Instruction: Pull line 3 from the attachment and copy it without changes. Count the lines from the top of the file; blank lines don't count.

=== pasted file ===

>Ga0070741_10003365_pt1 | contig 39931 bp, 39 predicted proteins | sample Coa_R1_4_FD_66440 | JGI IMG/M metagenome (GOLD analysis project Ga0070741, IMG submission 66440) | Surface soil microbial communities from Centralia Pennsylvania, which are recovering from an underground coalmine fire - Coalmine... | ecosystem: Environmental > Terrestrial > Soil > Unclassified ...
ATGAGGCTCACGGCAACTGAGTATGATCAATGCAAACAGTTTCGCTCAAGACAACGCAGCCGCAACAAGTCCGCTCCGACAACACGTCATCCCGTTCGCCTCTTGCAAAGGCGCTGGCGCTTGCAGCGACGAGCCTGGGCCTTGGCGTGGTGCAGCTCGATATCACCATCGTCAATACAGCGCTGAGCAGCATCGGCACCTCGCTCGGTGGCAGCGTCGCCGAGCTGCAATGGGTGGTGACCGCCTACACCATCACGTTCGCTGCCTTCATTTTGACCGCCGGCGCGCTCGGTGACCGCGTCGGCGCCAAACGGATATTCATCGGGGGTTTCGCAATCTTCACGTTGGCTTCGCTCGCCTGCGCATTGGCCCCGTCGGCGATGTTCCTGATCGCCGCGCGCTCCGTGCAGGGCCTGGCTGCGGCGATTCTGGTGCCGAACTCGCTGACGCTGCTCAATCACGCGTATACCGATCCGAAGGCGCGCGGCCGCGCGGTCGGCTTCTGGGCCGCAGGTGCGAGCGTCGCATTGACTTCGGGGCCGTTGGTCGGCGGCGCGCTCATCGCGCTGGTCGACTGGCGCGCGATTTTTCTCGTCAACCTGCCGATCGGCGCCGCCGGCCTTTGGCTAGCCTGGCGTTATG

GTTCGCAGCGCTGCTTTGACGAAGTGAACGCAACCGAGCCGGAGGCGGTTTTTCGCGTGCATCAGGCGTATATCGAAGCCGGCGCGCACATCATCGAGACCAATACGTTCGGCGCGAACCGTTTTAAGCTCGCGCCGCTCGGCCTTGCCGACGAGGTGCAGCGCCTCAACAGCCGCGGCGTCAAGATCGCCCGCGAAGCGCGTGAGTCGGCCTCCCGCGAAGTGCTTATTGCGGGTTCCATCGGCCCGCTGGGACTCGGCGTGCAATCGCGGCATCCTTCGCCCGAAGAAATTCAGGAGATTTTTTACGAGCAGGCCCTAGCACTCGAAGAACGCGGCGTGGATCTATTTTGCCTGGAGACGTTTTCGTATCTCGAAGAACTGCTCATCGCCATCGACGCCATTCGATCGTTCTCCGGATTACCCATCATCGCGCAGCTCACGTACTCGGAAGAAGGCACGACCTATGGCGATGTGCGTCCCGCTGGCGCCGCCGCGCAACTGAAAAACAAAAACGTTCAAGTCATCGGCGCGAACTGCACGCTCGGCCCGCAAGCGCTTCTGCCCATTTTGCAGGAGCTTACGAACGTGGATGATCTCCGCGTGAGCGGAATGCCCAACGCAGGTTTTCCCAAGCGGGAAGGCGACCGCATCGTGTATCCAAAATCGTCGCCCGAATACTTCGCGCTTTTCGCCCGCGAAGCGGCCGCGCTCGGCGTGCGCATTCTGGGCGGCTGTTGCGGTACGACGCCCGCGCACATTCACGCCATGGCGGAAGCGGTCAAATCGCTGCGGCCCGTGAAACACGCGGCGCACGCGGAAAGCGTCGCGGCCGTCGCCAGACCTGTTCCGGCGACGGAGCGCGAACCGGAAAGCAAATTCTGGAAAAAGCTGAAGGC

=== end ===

GTTCGCAGCGCTGCTTTGACGAAGTGAACGCAACCGAGCCGGAGGCGGTTTTTCGCGTGCATCAGGCGTATATCGAAGCCGGCGCGCACATCATCGAGACCAATACGTTCGGCGCGAACCGTTTTAAGCTCGCGCCGCTCGGCCTTGCCGACGAGGTGCAGCGCCTCAACAGCCGCGGCGTCAAGATCGCCCGCGAAGCGCGTGAGTCGGCCTCCCGCGAAGTGCTTATTGCGGGTTCCATCGGCCCGCTGGGACTCGGCGTGCAATCGCGGCATCCTTCGCCCGAAGAAATTCAGGAGATTTTTTACGAGCAGGCCCTAGCACTCGAAGAACGCGGCGTGGATCTATTTTGCCTGGAGACGTTTTCGTATCTCGAAGAACTGCTCATCGCCATCGACGCCATTCGATCGTTCTCCGGATTACCCATCATCGCGCAGCTCACGTACTCGGAAGAAGGCACGACCTATGGCGATGTGCGTCCCGCTGGCGCCGCCGCGCAACTGAAAAACAAAAACGTTCAAGTCATCGGCGCGAACTGCACGCTCGGCCCGCAAGCGCTTCTGCCCATTTTGCAGGAGCTTACGAACGTGGATGATCTCCGCGTGAGCGGAATGCCCAACGCAGGTTTTCCCAAGCGGGAAGGCGACCGCATCGTGTATCCAAAATCGTCGCCCGAATACTTCGCGCTTTTCGCCCGCGAAGCGGCCGCGCTCGGCGTGCGCATTCTGGGCGGCTGTTGCGGTACGACGCCCGCGCACATTCACGCCATGGCGGAAGCGGTCAAATCGCTGCGGCCCGTGAAACACGCGGCGCACGCGGAAAGCGTCGCGGCCGTCGCCAGACCTGTTCCGGCGACGGAGCGCGAACCGGAAAGCAAATTCTGGAAAAAGCTGAAGGC